The carrier rocket with the manned spacecraft is scheduled to blast off from Site 31 of the Baikonur spaceport towards the International Space Station (ISS) at 08:45 a.m. Moscow time on October 14. The next expedition’s crew members continue their preparations for the flight. In particular, they are scheduled to hold training on Friday to practice manual rendezvous with the ISS. The crew members are also undergoing medical check-ups every day.
The next expedition’s crew will comprise Roscosmos cosmonauts Sergei Ryzhikov and Sergei Kud-Sverchkov and also NASA astronaut Kathleen Rubins. Currently, Russian cosmonauts Anatoly Ivanishin and Ivan Vagner and US astronaut Chris Cassidy are working aboard the orbital outpost.
Kate Rubins Prepares for Birthday Ride to Space Station
When NASA’s Kate Rubins launches to the International Space Station (ISS) next Wednesday, she will become only the fifth American astronaut in history to do so on a birthday. Born in Farmington, Conn., on 14 October 1978, Rubins and her Russian crewmates—Soyuz MS-17 Commander Sergei Ryzhikov and Flight Engineer Sergei Kud-Sverchkov—will rise from Site 31/6 at Baikonur Cosmodrome in Kazakhstan, atop a giant Soyuz-2.1a booster, at 11:45 a.m. local time (1:45 a.m. EDT).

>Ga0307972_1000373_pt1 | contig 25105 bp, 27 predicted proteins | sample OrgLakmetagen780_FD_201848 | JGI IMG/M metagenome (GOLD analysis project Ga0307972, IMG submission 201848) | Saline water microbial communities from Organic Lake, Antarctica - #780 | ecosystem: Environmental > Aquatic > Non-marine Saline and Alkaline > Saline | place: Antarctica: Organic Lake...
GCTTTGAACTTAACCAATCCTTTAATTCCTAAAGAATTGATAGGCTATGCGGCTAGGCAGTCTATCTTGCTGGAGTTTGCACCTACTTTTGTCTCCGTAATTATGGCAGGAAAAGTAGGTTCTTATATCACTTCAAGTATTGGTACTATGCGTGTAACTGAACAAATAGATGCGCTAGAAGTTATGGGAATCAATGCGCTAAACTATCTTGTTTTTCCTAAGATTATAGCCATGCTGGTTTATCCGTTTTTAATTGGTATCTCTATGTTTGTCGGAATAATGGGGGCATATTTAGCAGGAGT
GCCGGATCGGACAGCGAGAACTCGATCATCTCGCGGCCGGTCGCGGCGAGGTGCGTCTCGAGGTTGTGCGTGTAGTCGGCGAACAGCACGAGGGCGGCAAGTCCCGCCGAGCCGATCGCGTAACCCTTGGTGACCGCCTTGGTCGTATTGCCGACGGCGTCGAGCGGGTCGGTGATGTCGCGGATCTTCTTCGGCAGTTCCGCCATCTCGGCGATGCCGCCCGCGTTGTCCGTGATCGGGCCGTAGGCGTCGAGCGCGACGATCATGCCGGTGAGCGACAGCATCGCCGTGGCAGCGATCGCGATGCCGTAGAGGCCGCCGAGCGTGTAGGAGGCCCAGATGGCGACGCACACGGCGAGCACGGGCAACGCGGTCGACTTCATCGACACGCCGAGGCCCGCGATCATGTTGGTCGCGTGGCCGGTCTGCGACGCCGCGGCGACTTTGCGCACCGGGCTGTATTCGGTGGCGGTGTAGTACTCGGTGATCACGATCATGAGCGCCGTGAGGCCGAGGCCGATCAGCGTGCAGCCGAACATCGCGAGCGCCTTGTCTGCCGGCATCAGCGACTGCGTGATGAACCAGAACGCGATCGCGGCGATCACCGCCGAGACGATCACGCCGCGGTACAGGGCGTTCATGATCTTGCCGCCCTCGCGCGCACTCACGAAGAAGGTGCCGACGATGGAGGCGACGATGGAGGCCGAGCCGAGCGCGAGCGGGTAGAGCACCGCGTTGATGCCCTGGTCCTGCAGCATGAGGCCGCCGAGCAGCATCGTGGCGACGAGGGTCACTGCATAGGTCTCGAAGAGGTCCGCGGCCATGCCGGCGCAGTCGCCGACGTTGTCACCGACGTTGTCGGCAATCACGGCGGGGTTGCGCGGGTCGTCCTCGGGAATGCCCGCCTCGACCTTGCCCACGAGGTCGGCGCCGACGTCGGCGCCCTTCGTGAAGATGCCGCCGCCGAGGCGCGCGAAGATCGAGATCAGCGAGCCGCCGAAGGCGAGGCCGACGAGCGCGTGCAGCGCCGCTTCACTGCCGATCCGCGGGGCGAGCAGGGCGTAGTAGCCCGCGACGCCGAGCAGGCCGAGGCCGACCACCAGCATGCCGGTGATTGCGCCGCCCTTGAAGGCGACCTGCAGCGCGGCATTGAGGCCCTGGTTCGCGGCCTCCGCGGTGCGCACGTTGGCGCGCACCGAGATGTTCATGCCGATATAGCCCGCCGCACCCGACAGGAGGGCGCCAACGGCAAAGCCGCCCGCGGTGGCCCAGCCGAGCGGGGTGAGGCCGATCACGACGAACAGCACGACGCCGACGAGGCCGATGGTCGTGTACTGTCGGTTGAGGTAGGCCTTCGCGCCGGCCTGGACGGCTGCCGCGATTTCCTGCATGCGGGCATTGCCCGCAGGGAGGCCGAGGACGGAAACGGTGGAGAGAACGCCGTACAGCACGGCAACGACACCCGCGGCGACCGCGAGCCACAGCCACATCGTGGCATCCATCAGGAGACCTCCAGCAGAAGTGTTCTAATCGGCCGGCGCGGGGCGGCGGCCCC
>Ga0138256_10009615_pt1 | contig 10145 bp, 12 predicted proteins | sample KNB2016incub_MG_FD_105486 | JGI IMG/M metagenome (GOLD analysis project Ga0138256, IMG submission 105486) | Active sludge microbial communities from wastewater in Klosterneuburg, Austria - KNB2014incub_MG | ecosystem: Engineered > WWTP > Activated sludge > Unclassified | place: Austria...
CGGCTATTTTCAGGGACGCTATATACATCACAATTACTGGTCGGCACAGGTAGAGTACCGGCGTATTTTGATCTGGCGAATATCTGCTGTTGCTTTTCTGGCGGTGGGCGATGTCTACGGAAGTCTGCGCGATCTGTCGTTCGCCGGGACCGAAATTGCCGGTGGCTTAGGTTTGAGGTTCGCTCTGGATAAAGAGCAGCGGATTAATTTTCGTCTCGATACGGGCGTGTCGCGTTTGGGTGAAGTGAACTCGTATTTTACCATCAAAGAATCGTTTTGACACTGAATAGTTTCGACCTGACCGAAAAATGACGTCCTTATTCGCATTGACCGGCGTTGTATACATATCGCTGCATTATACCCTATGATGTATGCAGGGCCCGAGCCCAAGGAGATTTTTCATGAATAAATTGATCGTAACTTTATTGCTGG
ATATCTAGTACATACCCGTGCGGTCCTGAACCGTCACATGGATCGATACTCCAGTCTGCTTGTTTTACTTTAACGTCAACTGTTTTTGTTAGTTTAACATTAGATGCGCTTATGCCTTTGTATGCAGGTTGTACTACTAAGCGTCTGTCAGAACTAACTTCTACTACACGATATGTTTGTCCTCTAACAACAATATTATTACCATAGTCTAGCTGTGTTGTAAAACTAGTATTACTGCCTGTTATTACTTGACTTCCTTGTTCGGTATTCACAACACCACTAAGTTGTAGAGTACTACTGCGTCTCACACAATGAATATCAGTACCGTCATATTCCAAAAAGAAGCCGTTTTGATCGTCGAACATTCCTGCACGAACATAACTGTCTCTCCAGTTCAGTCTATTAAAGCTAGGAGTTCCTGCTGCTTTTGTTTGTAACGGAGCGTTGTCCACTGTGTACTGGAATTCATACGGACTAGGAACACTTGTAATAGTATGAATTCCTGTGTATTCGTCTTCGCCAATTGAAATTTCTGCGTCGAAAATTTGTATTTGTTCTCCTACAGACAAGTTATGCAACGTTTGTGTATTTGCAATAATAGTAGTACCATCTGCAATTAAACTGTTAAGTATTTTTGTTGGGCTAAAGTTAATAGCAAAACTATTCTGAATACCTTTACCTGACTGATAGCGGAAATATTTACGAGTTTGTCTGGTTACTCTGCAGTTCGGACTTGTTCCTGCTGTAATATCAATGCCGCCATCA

These “super-fast” rendezvous and dockings began with Russia’s unpiloted Progress MS-09 mission in July 2018, which reached the ISS only three hours and 40 minutes after its Baikonur liftoff. Since then, four more cargo ships—most recently Progress MS-15, which rose from Earth in July 2020—have followed similar profiles, achieving dockings as rapidly as only three hours and 19 minutes after launch.